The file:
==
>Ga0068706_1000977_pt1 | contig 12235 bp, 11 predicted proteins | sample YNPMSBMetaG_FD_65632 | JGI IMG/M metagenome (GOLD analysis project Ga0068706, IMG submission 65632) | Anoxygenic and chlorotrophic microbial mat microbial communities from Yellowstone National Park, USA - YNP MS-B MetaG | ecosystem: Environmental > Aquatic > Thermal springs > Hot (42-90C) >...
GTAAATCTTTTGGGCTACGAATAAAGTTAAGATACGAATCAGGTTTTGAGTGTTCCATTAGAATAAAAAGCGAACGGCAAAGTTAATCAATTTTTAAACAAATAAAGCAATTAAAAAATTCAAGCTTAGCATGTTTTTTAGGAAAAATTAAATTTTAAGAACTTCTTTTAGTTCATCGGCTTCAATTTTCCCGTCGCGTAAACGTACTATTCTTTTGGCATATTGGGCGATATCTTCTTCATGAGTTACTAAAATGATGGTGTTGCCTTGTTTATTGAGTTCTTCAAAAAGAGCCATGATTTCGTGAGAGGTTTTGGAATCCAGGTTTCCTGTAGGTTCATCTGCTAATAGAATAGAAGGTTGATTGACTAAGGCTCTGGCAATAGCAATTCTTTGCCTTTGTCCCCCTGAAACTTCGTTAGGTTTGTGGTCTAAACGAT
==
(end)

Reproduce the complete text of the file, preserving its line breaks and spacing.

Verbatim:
>Ga0068706_1000977_pt1 | contig 12235 bp, 11 predicted proteins | sample YNPMSBMetaG_FD_65632 | JGI IMG/M metagenome (GOLD analysis project Ga0068706, IMG submission 65632) | Anoxygenic and chlorotrophic microbial mat microbial communities from Yellowstone National Park, USA - YNP MS-B MetaG | ecosystem: Environmental > Aquatic > Thermal springs > Hot (42-90C) >...
GTAAATCTTTTGGGCTACGAATAAAGTTAAGATACGAATCAGGTTTTGAGTGTTCCATTAGAATAAAAAGCGAACGGCAAAGTTAATCAATTTTTAAACAAATAAAGCAATTAAAAAATTCAAGCTTAGCATGTTTTTTAGGAAAAATTAAATTTTAAGAACTTCTTTTAGTTCATCGGCTTCAATTTTCCCGTCGCGTAAACGTACTATTCTTTTGGCATATTGGGCGATATCTTCTTCATGAGTTACTAAAATGATGGTGTTGCCTTGTTTATTGAGTTCTTCAAAAAGAGCCATGATTTCGTGAGAGGTTTTGGAATCCAGGTTTCCTGTAGGTTCATCTGCTAATAGAATAGAAGGTTGATTGACTAAGGCTCTGGCAATAGCAATTCTTTGCCTTTGTCCCCCTGAAACTTCGTTAGGTTTGTGGTCTAAACGAT